August 8, 2023
At a Glance
- OpenAI unveils web crawler dubbed ‘GPTBot’ to filter sites but says it won't grab personal information.
- Reports also emerge that the maker of ChatGPT supports licensing of AI systems more powerful than GPT-4.
OpenAI has quietly unveiled a web crawler to sift through the internet in search of data to power its AI models.
Tucked away on its API site was news about GPTBot, a web crawler or spider bot used to visit web pages. Search engines use them to index pages; OpenAI said the tool will be used to “improve future models.”
OpenAI said GPTBot filters out sites that require paywall access or platforms that go against its policies. The web crawler also will not gather personally identifiable information (PII), such as one’s full name, social security number, bank account number and the like.
The company said allowing access can “help AI models become more accurate and improve their general capabilities and safety.”
If you do not want GPTBot to crawl your website, you will need to disallow permissions in your site’s backend. Simply add the following to your site’s robots.txt − User-agent: GPTBot Disallow: /
Platform owners can also specify parts of their site the bot can and cannot access.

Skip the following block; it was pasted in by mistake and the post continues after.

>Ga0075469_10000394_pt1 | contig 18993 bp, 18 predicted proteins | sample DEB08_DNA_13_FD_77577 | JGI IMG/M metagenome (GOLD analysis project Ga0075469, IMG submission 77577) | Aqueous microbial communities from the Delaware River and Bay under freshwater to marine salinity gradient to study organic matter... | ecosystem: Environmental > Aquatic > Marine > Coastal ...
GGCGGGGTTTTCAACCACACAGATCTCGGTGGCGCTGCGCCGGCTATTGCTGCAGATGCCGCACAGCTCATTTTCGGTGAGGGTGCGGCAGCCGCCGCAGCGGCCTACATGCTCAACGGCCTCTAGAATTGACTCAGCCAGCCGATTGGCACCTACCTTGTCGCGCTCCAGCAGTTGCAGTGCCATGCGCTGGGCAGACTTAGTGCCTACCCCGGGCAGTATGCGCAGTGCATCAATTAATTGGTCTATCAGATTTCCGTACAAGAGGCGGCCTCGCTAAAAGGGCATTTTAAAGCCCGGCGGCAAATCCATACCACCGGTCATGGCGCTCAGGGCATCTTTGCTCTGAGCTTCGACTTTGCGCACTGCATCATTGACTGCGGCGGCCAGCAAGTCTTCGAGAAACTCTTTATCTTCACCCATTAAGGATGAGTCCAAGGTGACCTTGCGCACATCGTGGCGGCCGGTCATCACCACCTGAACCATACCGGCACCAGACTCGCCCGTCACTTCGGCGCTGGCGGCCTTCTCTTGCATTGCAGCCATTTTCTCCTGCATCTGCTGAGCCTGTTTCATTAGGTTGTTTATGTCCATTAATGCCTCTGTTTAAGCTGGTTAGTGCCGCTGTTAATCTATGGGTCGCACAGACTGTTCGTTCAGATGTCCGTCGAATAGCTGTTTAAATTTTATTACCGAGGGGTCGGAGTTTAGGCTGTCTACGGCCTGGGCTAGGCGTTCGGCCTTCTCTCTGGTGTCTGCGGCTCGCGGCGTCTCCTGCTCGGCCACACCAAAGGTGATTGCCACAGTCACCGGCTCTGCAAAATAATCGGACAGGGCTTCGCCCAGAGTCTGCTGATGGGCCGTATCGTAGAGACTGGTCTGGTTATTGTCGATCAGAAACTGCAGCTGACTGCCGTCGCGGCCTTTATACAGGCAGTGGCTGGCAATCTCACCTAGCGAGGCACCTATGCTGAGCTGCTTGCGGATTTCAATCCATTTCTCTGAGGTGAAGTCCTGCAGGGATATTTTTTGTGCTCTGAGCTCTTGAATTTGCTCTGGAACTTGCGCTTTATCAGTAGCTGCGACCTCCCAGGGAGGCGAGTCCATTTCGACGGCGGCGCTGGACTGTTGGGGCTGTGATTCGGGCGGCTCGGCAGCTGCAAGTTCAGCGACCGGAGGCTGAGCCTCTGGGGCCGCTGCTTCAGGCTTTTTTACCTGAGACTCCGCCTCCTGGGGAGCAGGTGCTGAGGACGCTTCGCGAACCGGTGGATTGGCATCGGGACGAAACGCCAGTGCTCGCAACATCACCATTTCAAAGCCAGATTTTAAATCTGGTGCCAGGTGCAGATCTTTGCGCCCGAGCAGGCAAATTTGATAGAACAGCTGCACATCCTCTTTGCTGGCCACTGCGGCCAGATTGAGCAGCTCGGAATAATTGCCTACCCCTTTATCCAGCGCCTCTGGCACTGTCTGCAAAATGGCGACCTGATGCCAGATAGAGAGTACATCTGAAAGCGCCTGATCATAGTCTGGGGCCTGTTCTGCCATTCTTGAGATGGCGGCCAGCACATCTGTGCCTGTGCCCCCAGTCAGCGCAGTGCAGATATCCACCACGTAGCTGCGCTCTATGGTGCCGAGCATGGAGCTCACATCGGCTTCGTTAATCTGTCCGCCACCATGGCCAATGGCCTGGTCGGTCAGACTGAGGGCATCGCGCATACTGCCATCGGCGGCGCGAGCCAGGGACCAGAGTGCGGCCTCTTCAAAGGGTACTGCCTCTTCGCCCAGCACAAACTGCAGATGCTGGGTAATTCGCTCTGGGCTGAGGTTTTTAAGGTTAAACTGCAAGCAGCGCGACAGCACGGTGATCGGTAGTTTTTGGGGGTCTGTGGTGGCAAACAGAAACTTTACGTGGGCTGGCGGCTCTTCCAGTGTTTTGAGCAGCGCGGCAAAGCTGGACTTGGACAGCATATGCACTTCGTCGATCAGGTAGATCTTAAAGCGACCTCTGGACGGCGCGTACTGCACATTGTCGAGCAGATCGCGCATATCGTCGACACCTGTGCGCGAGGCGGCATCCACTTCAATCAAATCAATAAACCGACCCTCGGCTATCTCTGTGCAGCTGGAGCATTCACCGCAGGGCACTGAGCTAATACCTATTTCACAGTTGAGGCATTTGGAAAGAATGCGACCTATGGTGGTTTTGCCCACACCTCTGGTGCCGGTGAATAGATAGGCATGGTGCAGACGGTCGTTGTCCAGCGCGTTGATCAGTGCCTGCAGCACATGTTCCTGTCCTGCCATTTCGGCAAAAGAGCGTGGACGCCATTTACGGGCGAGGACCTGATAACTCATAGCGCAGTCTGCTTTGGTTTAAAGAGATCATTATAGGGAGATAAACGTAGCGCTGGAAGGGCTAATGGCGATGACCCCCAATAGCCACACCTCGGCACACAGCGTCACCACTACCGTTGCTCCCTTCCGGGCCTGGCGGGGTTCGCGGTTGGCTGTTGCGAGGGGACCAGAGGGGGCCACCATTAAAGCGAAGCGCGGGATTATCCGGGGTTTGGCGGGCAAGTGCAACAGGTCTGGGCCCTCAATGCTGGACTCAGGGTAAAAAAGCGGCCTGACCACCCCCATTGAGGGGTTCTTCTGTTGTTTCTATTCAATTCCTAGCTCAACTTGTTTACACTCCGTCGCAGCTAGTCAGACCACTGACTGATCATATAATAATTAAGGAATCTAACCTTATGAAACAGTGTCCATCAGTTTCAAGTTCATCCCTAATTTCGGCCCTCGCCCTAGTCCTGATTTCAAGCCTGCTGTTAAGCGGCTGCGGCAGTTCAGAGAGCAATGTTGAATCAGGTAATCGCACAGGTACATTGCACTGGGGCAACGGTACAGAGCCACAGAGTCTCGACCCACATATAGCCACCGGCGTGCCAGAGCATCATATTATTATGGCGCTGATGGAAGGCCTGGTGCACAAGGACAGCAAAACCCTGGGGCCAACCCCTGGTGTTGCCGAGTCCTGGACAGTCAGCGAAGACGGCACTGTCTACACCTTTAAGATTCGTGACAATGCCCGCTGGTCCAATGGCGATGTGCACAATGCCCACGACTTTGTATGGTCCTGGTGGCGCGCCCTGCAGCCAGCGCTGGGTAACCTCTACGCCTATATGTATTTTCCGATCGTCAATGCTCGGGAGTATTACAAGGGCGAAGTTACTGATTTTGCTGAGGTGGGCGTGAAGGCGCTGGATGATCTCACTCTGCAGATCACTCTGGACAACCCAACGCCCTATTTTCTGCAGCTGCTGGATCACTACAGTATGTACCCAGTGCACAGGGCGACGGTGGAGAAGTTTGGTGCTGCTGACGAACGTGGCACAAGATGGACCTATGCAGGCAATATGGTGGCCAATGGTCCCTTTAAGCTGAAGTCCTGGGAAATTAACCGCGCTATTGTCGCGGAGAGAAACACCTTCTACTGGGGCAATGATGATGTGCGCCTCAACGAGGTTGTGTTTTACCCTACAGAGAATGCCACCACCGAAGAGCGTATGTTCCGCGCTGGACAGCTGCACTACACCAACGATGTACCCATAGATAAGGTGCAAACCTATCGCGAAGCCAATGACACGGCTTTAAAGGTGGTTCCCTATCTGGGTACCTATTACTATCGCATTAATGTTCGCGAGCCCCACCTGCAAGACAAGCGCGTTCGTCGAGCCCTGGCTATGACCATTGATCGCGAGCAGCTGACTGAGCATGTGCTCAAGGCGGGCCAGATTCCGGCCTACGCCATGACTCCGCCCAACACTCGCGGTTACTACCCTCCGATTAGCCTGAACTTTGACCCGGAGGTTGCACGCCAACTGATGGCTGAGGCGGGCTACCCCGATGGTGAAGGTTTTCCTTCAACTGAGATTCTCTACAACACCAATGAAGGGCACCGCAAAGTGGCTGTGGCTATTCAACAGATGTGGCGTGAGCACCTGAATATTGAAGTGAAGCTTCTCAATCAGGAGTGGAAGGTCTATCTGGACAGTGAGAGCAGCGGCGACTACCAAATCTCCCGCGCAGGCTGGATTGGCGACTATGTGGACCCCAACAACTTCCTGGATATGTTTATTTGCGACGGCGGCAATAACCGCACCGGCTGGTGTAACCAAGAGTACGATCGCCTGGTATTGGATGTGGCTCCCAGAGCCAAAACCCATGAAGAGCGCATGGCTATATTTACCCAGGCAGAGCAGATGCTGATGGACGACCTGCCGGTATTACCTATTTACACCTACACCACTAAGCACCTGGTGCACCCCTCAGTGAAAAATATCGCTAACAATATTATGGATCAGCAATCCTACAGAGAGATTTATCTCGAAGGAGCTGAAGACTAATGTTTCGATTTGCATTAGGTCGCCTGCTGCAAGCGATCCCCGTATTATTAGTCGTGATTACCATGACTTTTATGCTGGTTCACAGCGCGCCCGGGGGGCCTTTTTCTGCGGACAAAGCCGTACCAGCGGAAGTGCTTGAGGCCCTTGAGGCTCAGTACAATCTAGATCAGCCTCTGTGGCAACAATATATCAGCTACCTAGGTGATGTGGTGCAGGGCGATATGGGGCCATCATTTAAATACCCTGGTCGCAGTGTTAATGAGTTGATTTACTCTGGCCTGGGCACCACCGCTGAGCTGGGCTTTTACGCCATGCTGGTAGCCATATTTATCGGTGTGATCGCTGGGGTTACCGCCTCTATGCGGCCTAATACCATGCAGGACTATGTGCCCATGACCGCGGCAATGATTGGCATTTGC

The announcement of a web crawler comes as OpenAI is being investigated on how it obtained the data used to build its AI models by the U.S. Federal Trade Commission. A July civil investigative demand wants detailed information on OpenAI’s datasets, including how much was obtained from publicly available websites.
OpenAI may open up DALL-E's training dataset
Separately, an internal OpenAI memo obtained by Bloomberg states that the company would be willing to open up about the data it used to train its image generator tool, DALL-E.
Such a move could have major repercussions, especially considering the furor around potential copyright infringements committed by models like DALL-E in its training. OpenAI is listed among the defendants of a class action lawsuit brought by artists over alleged infringement.
OpenAI also said internally that it supports the idea of governments issuing licenses to those seeking to develop foundation models. The licensing system would be co-designed by major players in the AI space, like OpenAI, alongside lawmakers. The licensing requirement would only cover AI models more powerful than OpenAI’s flagship GPT-4.
Anna Makanju, OpenAI’s global affairs vice president, told Bloomberg that the company is not “pushing” for licenses but believes it is a “realistic” way to monitor emerging applications.
Such a proposal mirrors comments made by OpenAI CEO Sam Altman during his U.S. Senate testimony in May. He supported the idea of an agency that would be in charge of licenses for AI products – with the power to revoke privileges to entities that violate prospective rules on AI.
Read more about:ChatGPT / Generative AI
About the Author(s)
You May Also Like